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Rachel Giese wins Shaughnessy Cohen for toxic masculinity takedown Boys

Rachel Giese (Matthew Usherwood)

Rachel Giese has won the Shaughnessy Cohen Prize for Political Writing for her book Boys: What It Means to Become a Man (Patrick Crean Editions). The winner of the $25,000 prize was announced at the annual Politics and the Pen gala at Ottawa’s Fairmont Château Laurier on May 15.

In its citation, a jury comprised of journalists André Picard, Angela Sterritt, and Chris Turner hailed Giese for her insights into toxic masculinity. “With a skilful mix of original reporting, scholarly research, and personal anecdotes, Rachel Giese presents a deeply felt examination of the forces that shape how boys see themselves and how we see them,” the citation reads, in part. “No one, from parents to policy-makers, can read Boys without rethinking their notion of manliness, masculinity, and how we raise young men.”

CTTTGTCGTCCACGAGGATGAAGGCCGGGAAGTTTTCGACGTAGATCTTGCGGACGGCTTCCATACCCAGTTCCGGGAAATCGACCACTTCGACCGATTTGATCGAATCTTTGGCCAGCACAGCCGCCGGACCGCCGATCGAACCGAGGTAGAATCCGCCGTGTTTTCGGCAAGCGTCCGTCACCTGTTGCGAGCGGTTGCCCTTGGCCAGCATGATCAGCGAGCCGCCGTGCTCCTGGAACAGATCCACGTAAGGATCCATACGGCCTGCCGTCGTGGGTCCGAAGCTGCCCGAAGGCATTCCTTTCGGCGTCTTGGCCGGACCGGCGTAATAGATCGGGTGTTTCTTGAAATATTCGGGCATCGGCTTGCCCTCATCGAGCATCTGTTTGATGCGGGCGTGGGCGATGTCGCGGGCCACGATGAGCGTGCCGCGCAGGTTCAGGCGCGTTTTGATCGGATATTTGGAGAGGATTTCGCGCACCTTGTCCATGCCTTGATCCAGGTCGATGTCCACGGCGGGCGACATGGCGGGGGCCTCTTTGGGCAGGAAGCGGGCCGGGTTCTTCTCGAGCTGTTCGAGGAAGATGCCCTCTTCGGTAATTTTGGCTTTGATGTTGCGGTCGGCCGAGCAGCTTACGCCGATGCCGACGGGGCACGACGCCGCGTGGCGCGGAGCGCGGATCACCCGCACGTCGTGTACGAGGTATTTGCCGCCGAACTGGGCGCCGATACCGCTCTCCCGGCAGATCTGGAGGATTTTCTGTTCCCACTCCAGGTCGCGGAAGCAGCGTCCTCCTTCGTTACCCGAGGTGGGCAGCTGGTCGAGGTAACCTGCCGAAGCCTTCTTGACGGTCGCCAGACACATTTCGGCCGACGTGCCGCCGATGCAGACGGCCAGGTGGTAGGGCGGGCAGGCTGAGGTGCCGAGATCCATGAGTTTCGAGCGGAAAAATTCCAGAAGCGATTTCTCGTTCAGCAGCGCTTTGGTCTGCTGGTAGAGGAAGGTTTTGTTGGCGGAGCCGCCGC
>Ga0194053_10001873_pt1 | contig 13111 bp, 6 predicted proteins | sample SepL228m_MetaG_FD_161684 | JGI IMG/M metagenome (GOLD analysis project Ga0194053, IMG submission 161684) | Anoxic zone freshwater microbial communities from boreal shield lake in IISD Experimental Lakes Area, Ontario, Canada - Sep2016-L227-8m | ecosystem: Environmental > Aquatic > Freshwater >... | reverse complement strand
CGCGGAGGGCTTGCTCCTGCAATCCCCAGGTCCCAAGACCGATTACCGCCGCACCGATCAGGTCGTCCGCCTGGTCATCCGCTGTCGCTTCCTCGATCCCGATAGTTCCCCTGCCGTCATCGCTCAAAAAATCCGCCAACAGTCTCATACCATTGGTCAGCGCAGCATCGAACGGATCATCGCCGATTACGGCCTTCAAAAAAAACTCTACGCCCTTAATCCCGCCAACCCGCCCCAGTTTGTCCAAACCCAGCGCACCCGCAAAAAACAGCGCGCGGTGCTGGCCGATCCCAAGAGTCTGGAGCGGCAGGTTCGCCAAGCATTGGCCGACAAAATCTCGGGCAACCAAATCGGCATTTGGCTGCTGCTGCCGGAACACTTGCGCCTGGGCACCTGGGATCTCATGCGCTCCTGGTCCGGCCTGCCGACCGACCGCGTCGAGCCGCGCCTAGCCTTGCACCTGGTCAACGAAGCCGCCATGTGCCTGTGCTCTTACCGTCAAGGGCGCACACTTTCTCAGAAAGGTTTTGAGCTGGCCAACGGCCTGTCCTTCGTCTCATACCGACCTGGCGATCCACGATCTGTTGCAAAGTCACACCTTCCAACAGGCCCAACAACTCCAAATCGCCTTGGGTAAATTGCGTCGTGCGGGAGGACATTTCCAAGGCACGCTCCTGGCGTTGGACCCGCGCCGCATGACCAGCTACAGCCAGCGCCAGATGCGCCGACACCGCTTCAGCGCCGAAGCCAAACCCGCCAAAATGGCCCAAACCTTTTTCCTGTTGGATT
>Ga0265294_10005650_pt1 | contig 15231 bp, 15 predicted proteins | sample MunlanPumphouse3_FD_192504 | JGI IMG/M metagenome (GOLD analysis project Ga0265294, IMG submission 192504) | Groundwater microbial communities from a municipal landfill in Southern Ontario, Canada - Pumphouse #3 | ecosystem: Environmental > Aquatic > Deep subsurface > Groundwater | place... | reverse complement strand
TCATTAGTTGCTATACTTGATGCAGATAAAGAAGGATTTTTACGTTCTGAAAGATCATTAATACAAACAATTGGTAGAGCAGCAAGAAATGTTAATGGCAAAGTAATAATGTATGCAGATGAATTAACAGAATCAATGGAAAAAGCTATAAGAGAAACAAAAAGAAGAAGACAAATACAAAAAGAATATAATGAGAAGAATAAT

The Shaughnessy Cohen Prize celebrates non-fiction writing of literary merit that has the potential to effect political change. Each of the four finalists receive $2,500.

The other finalists are:

  • Homes: A Refugee Story, Abu Bakr al Rabeeah and Winnie Yeung (Freehand Books)
  • Breaching the Peace: The Site C Dam and a Valley’s Stand Against Big Hydro, Sarah Cox (On Point Press)
  • Pipe Dreams: The Fight for Canada’s Energy Future, Jacques Poitras (Viking Canada)
  • Big Lonely Doug: The Story of One of Canada’s Last Great Trees, Harley Rustad (House of Anansi Press)